The night of Sept. 17 was the same night that white officers severely beat a Black undercover officer, Luther Hall, whom they mistook for a protester. The beating occurred after the officers had exchanged racist texts expressing their enthusiasm for beating Black demonstrators.
Different critics of the mayor put the blame for failing to alter the city’s legal position on different people. Hartmann, the RFT columnist, says that even though the new city counselor, Sheena Hamilton, is the first Black woman in that post, she has an establishment background with Armstrong Teasdale and Dowd Bennett and has defended major employers against race discrimination suits.
Khazaeli blamed Robert Dierker, the former judge and deputy city counselor, who has supervised the briefs and clearly added signature rhetorical flourishes. Khazaeli told Fenske:
In the early stages of the Gilbert prone restraint case, Dierker wrote that Gilbert’s mother’s argument to the U.S. Supreme Court was “agitprop” designed to “use published reports regarding the death of George Floyd as a cudgel to try to browbeat this Court into reviewing a case that is a straightforward application of basic Fourth Amendment principles. The only things in common between this case and the reports regarding George Floyd are drug use and heart disease.”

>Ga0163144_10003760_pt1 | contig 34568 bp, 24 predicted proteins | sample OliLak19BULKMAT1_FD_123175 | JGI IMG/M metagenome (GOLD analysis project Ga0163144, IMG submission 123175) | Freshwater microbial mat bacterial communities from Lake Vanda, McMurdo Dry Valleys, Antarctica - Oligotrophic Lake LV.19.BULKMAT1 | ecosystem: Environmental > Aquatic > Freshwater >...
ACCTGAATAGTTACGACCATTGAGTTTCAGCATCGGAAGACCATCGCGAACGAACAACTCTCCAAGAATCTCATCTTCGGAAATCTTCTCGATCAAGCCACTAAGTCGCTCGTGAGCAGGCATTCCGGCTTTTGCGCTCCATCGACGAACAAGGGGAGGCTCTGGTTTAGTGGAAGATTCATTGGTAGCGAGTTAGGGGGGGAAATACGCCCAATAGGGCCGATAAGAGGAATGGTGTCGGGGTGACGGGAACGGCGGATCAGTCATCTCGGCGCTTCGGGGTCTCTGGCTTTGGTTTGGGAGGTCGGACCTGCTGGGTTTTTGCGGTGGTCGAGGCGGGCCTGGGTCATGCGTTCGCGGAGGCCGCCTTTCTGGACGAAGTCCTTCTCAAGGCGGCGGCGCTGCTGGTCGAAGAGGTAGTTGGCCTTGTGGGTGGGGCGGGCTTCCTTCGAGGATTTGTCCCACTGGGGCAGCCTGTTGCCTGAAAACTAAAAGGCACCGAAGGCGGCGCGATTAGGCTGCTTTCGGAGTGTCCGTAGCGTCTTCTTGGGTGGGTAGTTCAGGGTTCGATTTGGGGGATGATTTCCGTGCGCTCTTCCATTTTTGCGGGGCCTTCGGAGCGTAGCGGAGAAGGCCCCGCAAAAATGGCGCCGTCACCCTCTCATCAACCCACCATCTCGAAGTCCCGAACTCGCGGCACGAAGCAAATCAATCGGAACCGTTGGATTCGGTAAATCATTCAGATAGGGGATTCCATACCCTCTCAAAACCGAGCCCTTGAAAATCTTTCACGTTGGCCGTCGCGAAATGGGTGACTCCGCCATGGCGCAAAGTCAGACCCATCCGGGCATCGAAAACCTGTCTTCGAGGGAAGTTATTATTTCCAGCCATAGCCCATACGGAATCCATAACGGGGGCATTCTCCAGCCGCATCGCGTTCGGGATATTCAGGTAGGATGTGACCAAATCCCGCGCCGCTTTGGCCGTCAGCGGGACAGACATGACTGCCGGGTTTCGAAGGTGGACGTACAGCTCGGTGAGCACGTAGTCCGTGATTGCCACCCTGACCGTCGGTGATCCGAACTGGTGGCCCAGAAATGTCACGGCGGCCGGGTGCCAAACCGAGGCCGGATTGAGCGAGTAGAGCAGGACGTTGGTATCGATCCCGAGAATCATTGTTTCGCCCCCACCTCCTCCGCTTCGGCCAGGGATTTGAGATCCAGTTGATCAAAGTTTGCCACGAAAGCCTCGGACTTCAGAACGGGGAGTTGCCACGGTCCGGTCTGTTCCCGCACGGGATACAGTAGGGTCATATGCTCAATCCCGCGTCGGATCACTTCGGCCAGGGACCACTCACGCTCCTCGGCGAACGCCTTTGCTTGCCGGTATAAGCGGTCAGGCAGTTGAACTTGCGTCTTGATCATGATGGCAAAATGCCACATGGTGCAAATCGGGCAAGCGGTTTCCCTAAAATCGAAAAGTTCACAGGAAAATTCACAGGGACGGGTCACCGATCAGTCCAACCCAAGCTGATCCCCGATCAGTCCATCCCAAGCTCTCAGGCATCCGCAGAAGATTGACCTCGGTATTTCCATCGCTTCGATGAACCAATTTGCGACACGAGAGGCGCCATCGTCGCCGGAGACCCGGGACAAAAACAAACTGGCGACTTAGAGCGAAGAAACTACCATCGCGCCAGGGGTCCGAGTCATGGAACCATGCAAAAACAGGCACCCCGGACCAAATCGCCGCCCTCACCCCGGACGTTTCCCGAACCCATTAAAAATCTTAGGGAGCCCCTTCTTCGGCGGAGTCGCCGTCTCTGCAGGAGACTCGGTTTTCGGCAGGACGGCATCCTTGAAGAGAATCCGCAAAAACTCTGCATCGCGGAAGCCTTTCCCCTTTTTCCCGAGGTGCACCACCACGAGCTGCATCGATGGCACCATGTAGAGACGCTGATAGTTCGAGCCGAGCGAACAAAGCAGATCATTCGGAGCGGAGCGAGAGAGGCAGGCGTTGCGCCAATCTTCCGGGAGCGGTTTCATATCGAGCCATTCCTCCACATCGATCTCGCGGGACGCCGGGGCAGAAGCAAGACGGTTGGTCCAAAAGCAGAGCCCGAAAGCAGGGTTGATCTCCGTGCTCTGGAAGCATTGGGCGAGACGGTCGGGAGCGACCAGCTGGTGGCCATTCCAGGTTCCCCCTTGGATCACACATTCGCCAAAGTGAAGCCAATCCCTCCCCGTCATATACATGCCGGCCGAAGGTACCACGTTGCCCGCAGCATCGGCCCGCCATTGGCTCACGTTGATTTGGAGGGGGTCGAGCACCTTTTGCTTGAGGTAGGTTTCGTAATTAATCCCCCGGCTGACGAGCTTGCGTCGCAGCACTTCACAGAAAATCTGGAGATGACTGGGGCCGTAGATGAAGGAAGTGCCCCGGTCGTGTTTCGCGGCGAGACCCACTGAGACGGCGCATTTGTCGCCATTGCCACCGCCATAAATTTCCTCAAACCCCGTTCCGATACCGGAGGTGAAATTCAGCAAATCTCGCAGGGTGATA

That argument didn’t persuade the Supreme Court, which sent the case back to the 8th Circuit.
Undaunted, Dierker’s response for the city was that the Supreme Court had actually “found no fault” with the 8th Circuit’s decision — even though it had sent it back to the appeals court with an opinion expressing disagreement. Dierker said the appeals court shouldn’t spend any more time on arguments before it “put(s) an end to this case.”
Kevin M. Carnie Jr. of the Simon Law Firm, the lawyer for Gilbert’s mother Jody Lombardo, said the city has not expressed an interest in settling the case, which still is pending before the appeals court.
Emanuel Powell, staff attorney at ArchCity Defenders and a lawyer for the Clark family, said police officers in that no-knock case are also seeking qualified immunity. Powell has been awaiting a decision on pretrial motions since Nov. 19 of last year. He says that the litigation delays can end up denying clients justice. In a separate case involving a death in the Workhouse, the mother of the dead inmate died recently after waiting more than two years for a decision.
“It’s a litigation strategy, he said, “that results in exceptionally long times between the filing of cases and any real work to uncover the truth and get accountability for those impacted by police violence.”
William H. Freivogel is publisher of GJR, a professor of media law at Southern Illinois University Carbondale and a member of the Missouri Bar.